Its very name reveals the inspiration behind designer Aldo Rossi’s La Cupola espresso maker, conceived for Italian homeware company Alessi in 1988. The coffeemaker is constructed like a dome: stable, simple and distinctive. Rossi initially had to be convinced to create this design classic as an affordable alternative to one of his previous works for the company, La Conica. But both objects reflect Rossi’s philosophical view on city architecture, which states that buildings should be monuments of collective memory which should be constructed to last and to stand independently. With this in mind, his micro-architectural designs for Alessi aren’t only iconic style objects but artifacts of cultural history.
Tolomeo Tavalo Desk Lamp – Artemide
This lamp is a one-of-a-kind status symbol, representing both cultural connoisseurship as well as wealth, and often accompanied with Vitra chairs and a distinctive art collection on the walls. Designed in 1986 by Michele De Lucchi and Giancarlo Fassina for Italian lighting company Artemide, the Tolomeo desk lamp with its heavy base and two straight sections connected with a spring hinge, is still one of the most successful items produced by the brand today. In accordance with Artemide’s dedication to innovation and sustainability, the model is constantly redeveloped and the range of products expanded.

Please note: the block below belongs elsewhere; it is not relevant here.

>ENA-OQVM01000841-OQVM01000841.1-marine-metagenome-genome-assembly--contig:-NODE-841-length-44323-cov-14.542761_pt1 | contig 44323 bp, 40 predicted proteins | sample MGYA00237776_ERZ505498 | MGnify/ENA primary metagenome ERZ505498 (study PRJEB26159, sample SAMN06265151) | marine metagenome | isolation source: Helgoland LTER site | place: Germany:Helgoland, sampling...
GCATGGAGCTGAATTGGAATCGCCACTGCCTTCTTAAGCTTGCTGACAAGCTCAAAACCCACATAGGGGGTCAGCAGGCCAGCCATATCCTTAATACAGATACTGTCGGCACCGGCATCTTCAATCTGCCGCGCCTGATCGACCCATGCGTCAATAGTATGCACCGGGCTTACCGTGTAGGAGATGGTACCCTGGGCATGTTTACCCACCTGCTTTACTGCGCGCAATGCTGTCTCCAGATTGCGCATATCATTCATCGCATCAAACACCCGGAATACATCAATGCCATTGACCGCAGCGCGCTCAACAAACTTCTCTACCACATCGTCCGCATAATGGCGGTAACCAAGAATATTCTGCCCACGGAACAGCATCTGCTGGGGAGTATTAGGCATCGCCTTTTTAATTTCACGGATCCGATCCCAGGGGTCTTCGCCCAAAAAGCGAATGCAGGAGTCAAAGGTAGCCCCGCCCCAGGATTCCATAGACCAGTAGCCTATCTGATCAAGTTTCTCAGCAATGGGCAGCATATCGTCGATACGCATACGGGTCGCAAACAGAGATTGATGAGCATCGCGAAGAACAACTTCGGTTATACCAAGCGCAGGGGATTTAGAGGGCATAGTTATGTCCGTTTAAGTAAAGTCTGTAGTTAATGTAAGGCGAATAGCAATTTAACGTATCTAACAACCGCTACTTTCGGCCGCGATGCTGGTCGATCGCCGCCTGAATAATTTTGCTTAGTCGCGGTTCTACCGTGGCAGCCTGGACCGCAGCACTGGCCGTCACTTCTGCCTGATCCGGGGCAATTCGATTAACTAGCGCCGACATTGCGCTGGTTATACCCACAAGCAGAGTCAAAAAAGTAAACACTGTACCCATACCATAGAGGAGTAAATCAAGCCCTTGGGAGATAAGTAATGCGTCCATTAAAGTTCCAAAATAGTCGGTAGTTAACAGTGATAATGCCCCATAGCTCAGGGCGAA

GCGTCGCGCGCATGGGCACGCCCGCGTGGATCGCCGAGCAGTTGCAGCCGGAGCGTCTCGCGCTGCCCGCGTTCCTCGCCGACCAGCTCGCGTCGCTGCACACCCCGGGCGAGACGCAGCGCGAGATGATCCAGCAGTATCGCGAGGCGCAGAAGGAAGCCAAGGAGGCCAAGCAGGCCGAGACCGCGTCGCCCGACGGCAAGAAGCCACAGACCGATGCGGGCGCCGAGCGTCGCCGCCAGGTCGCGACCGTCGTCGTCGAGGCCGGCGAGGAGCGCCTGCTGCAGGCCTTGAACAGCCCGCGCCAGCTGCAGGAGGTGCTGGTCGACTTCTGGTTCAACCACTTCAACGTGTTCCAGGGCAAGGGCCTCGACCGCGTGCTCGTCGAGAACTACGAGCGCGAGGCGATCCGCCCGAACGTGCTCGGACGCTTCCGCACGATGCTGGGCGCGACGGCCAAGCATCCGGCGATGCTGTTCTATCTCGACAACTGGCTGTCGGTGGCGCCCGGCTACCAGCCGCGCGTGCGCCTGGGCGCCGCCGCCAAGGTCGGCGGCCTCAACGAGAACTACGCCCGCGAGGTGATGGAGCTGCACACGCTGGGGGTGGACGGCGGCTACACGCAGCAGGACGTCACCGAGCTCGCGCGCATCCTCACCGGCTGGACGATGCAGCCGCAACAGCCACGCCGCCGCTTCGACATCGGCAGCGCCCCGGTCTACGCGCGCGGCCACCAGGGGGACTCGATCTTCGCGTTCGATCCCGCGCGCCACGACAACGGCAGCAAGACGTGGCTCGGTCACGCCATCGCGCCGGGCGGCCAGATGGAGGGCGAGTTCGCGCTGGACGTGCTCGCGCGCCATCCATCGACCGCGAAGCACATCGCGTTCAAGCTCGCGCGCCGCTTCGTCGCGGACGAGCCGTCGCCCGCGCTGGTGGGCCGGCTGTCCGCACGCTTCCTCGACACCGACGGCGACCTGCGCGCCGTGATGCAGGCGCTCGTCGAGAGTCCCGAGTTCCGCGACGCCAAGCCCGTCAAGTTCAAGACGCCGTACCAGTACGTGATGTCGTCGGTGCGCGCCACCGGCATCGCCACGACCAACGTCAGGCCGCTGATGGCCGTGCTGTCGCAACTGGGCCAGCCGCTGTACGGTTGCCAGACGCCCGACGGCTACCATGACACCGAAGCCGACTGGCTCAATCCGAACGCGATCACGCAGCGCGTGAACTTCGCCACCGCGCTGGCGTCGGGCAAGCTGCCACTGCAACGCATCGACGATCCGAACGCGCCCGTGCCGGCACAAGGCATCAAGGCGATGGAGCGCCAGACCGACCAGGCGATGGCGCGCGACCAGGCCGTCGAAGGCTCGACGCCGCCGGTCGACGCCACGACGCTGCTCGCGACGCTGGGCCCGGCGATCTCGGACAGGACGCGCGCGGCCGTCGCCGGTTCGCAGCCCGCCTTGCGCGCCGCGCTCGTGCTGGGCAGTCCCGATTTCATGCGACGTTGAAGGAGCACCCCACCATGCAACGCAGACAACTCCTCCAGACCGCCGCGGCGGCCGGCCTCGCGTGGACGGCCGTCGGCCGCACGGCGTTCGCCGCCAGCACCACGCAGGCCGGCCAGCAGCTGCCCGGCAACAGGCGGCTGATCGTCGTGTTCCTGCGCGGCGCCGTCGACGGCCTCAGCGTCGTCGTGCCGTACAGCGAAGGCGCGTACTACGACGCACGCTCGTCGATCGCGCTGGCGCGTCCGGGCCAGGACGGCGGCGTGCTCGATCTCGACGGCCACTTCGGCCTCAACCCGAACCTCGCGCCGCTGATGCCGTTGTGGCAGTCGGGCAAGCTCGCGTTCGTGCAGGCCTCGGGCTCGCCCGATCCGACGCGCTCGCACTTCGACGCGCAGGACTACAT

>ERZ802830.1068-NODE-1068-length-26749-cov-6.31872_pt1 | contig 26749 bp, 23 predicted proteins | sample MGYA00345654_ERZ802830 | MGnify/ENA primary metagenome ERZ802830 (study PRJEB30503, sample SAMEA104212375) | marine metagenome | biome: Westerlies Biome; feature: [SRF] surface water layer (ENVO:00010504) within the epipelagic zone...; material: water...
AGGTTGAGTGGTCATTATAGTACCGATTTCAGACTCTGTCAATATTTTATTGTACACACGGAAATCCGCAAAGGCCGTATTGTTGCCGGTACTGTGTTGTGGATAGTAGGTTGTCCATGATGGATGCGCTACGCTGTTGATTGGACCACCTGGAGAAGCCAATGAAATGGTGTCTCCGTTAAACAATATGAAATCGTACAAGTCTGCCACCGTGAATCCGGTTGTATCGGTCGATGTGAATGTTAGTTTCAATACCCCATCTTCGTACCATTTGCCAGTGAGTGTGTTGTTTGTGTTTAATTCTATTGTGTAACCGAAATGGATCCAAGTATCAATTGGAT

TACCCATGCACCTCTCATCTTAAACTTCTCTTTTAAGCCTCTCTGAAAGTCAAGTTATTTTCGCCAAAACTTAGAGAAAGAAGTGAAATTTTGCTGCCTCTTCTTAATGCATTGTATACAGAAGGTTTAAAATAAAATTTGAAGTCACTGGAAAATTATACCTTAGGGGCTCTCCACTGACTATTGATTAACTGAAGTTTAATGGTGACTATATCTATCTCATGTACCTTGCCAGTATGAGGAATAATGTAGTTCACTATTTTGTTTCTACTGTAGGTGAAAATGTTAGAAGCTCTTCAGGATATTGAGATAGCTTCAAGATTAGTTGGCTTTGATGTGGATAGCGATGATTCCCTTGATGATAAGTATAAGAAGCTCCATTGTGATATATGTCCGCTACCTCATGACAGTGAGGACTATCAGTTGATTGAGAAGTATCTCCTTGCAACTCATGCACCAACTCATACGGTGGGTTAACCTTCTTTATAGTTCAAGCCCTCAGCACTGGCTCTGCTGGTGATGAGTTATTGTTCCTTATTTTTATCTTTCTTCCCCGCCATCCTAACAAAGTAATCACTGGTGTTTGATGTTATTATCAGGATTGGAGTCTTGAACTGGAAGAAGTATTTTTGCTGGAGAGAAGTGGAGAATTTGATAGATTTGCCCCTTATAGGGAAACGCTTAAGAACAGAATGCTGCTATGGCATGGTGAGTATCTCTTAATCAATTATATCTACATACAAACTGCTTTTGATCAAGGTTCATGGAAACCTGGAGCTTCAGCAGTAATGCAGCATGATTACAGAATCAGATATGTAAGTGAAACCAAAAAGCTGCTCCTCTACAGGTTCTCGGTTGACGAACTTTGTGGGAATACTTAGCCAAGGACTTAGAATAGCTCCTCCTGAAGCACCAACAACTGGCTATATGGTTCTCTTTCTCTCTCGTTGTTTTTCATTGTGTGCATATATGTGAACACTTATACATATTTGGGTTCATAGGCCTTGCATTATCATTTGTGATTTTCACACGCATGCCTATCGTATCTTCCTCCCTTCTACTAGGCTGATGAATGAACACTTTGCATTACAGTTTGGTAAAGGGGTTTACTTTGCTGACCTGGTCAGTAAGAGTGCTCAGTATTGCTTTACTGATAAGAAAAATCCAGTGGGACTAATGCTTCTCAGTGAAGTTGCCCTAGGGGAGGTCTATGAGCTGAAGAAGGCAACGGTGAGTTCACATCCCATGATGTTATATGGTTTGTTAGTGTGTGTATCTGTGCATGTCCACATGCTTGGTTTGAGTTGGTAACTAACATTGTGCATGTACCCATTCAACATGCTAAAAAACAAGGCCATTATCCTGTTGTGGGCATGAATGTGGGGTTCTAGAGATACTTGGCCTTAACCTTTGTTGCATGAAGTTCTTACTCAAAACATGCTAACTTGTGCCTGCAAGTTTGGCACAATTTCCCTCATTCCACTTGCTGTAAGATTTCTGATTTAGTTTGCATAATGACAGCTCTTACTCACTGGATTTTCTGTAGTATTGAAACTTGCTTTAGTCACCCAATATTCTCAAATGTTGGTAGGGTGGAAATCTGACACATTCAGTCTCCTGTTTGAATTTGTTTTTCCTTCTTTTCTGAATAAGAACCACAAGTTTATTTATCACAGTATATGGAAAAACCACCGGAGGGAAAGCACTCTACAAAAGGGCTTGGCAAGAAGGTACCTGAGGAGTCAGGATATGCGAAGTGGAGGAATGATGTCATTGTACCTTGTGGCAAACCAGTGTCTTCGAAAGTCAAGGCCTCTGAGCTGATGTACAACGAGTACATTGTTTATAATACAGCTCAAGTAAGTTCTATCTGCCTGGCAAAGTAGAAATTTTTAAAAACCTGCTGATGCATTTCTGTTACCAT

Carlton Bookshelf by Ettore Sottsass – Memphis Group
“This is so Memphis,” you could well have heard uttered by visitors to Europe’s leading interior trade shows like Salone del Mobile in Milan or London Design Festival. When the Memphis Group in Milan was established by architects and designers in the 1980s, they intended nothing less than to revolutionize our gaze upon objects and interior. What is function? What colors go together? Of all the creations the group’s leading member Ettore Sottsass designed, the Carlton Bookshelf focused on appearance over function and defined the look of a new design genre, a genre which is celebrating a comeback today–the retro looking decidedly now.
Fornasetti Lux Gstaad – chair
Piero Fornasetti endlessly illustrated this face inspired by operatic soprano Lina Cavalieri, and which made Fornasetti a master in variation. Expelled for insubordination from the renowned Brera Art Academy in 1932, the Milanese enfant terrible created hundreds of motifs and began to print them on ceramic plates for a 1947 exhibition in Milan curated by fellow designer, Gio Ponti. From that moment on he was obsessed by the face, and ceramics, and went on to produce printed plates until the late 1980s. Today, his surrealistic and repetitive illustrations can be seen on scarves, lamps, plates and furniture across the design world.